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      • Published 7 Mar 2023
      • Last Modified 29 Aug 2023
    • 8 min

    A Complete Guide to Chisels

    Our guide explains the different types of chisel, how to use them, and which is best for particular jobs.

    What are Chisels?

    Chisels have been used in various forms for thousands of years. However, despite the variety of different types, the basic use of a chisel remains the same.

    This hand-held tool features a distinctive cutting edge which is purpose-made for carving and cutting hard materials such as wood, stone, and metal. Chisels are key components in many workshops and toolkits and they are most commonly used in woodworking and masonry applications by professionals and hobbyists alike.

    Chisels can be made from a wide range of materials including chrome, vanadium, steel and forged steel. Smaller chisels are particularly well-suited to intricate woodworking, while larger chisels are ideal for the removal of large sections of wood.

    Types of Chisel

    There are multiple different types of chisel, each best suited to varying applications. We have detailed some of the most common chisel types below.

    Brick Chisels

    Brick chisels, also known as bolster chisels, are specifically designed for cracking rather than cutting through hard materials. They feature a wide blade that allows for the effective cracking of wide surfaces such as masonry blocks.

    These chisels are relatively easy to use, provided that the blade is kept flat during the cracking process. Although this isn’t always the case, they commonly feature moulded handguards, meaning that they can be held securely when in use.

    Masonry Chisels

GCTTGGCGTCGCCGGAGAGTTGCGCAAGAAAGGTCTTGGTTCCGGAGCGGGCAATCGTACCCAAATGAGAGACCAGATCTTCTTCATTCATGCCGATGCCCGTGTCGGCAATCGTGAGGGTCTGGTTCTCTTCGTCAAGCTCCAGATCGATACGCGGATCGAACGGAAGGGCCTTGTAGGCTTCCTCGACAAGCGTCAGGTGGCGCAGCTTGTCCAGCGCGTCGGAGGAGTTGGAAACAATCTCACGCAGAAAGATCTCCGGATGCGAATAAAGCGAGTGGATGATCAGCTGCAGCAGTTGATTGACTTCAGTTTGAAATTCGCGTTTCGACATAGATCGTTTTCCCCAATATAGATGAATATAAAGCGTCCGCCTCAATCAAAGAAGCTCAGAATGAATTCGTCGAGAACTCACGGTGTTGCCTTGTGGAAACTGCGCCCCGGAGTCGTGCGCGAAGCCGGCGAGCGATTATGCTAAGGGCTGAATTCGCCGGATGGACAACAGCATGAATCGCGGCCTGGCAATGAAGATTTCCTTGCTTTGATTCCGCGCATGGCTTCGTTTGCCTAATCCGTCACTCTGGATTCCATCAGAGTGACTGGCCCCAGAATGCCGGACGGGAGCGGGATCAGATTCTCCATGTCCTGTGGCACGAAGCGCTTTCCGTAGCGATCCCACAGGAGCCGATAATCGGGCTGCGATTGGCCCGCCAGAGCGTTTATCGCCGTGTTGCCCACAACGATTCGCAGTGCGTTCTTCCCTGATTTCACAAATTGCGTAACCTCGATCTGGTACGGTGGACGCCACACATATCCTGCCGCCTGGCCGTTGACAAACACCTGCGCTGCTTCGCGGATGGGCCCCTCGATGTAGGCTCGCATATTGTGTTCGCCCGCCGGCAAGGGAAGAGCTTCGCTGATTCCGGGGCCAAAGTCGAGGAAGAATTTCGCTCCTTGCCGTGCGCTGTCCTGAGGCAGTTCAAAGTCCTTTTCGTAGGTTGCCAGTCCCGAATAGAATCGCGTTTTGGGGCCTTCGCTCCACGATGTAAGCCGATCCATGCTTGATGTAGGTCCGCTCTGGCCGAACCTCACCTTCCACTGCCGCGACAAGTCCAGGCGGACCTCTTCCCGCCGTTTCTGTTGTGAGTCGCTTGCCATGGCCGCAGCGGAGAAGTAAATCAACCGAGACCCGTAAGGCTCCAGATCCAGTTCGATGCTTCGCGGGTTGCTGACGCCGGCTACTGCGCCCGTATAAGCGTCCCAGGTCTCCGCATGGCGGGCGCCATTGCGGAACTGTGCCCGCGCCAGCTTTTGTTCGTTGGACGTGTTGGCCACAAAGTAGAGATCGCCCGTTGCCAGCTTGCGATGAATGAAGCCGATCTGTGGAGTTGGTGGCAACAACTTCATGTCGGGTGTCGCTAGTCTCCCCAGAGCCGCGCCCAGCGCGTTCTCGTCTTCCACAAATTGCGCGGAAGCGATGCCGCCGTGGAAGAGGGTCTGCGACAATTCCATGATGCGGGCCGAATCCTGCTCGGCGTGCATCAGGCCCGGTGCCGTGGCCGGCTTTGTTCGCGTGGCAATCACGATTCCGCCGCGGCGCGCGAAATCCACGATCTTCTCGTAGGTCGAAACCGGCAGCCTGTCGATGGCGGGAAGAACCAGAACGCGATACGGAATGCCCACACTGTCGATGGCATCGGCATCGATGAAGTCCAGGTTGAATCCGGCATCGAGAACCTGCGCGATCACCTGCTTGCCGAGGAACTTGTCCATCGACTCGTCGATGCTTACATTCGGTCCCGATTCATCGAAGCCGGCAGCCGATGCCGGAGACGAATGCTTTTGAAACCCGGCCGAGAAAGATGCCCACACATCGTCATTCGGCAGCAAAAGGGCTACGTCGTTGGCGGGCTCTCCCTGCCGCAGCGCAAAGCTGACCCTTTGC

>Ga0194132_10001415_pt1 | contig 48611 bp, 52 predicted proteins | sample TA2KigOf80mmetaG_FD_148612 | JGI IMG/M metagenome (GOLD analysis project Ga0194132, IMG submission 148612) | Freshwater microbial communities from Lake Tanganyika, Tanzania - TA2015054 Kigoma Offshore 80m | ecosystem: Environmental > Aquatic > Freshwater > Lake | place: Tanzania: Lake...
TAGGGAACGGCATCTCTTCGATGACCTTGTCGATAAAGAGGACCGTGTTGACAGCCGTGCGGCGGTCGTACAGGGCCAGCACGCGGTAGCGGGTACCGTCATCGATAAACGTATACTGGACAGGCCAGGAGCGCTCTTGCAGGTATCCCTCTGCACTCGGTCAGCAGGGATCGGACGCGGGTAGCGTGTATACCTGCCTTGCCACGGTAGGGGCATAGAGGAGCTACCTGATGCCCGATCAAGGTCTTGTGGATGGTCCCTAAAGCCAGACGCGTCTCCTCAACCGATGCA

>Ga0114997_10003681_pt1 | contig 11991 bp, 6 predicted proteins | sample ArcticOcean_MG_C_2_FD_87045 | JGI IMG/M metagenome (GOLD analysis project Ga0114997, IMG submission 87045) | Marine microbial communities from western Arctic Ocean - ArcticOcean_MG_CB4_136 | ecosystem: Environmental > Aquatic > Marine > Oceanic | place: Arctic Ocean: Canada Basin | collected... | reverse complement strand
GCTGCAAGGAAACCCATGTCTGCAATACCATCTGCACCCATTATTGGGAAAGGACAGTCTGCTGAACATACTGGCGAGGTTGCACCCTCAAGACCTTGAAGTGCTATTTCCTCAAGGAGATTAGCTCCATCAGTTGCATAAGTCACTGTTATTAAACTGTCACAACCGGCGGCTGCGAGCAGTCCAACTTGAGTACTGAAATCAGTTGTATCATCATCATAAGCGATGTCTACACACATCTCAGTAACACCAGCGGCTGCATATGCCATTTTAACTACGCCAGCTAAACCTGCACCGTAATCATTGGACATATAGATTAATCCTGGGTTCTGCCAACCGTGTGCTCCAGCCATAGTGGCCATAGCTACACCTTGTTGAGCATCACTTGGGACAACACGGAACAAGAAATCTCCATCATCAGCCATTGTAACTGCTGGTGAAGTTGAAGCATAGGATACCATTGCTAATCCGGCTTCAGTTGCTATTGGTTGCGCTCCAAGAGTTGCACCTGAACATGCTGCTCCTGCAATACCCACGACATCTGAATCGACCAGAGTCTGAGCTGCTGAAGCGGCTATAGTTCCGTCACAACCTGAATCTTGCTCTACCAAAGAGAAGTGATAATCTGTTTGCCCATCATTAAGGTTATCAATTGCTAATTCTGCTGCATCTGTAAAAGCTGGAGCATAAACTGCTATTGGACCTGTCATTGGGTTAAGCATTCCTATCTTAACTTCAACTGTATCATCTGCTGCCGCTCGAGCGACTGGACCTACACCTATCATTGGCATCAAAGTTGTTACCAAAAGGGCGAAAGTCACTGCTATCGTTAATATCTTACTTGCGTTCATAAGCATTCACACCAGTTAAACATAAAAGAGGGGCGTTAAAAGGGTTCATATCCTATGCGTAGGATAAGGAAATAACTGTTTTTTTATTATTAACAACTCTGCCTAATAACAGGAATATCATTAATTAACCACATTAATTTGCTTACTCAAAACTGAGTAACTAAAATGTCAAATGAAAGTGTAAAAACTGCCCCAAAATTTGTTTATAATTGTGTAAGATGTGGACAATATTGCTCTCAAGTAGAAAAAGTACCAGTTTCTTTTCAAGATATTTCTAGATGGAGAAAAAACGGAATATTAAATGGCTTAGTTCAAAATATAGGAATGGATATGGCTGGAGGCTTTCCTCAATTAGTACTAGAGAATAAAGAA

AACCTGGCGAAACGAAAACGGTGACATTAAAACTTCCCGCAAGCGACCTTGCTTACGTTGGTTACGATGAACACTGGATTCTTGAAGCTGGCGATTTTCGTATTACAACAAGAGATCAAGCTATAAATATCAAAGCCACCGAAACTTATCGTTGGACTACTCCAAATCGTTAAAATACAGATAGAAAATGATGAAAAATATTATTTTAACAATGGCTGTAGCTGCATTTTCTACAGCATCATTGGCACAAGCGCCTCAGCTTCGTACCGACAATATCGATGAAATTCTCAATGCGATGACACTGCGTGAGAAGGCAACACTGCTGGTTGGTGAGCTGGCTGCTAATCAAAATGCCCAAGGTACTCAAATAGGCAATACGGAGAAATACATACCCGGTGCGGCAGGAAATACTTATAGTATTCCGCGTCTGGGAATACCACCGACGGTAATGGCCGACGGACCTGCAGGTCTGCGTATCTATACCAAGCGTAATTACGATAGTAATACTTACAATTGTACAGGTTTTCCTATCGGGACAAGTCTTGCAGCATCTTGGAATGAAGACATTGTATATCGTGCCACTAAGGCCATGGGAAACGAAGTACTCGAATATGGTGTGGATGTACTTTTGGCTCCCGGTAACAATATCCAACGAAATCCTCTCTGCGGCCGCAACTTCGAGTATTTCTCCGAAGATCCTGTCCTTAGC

Mason’s chisels are ideal for cutting bricks, cement blocks, and cinders. They can also be used for applications such as removing excess mortar. Stonemasons’ chisels feature dull heads for breaking and wedging materials. This type of chisel also includes a handle to protect the user, as these tools are relatively heavy.

    Masonry chisels are often attached to hammer drills or jackhammers and used in the process of demolition. Hydraulic rams or falling weights may be used for heavy-duty chiselling.

    Concrete Chisels

    Concrete chisels are commonly used to make precision cuts through concrete. These chisels typically feature a handle and a strong bevelled edge blade which will cut through concrete with the application of force from a hammer or mallet.

    How to Use a Concrete Chisel

    The procedure for chiselling concrete is as follows:

    • Loosely grip the chisel, carefully positioning the point against the area of concrete you want to extract
    • Firmly grip a small sledgehammer or mallet and tap the head of the chisel with reasonable force. Continue using the point of the chisel to chip away the concrete
    • Position the chisel so the full width of the blade rests against the concrete, with the bevel parallel to the surface
    • Continue striking the head of the chisel with the hammer or mallet until the desired amount of concrete has been extracted

    Cold Chisels

    Made from tempered steel, cold chisels are specifically made for cutting cold metals. These are metals which are not heated with heating torches, forges, or other devices. As cold chisels are used in the formation of metal, they have a less acute angle to the sharp section of the blade than a standard woodworking chisel. This means that the cutting edge is strong, but not as sharp. Most cold chisels are made from steel, but some tools are manufactured from beryllium copper, particularly in preparation for situations involving the use of non-sparking tools.

    The principal types of cold chisel include:

    • Flat Chisel – the most commonly used variety for cutting bars and rods to reduce surfaces and cut sheet metal
    • Cross Out Chisel – purpose-made for cutting grooves and slots, these chisels feature a narrow blade positioned directly behind the cutting edge for clearance
    • Round Nose Chisel – these chisels are used for cutting semi-circular grooves for oil ways in bearings
    • Diamond Point Chisel – these chisels are used for removing unwanted materials and debris from corners and other hard-to-access areas

    Woodworking Chisels

    Woodworking chisels can be used for a variety of purposes, including the production of fine furniture. However, care should be taken as there are multiple subtypes of woodworking chisel available and it is important to select the right type for your requirements.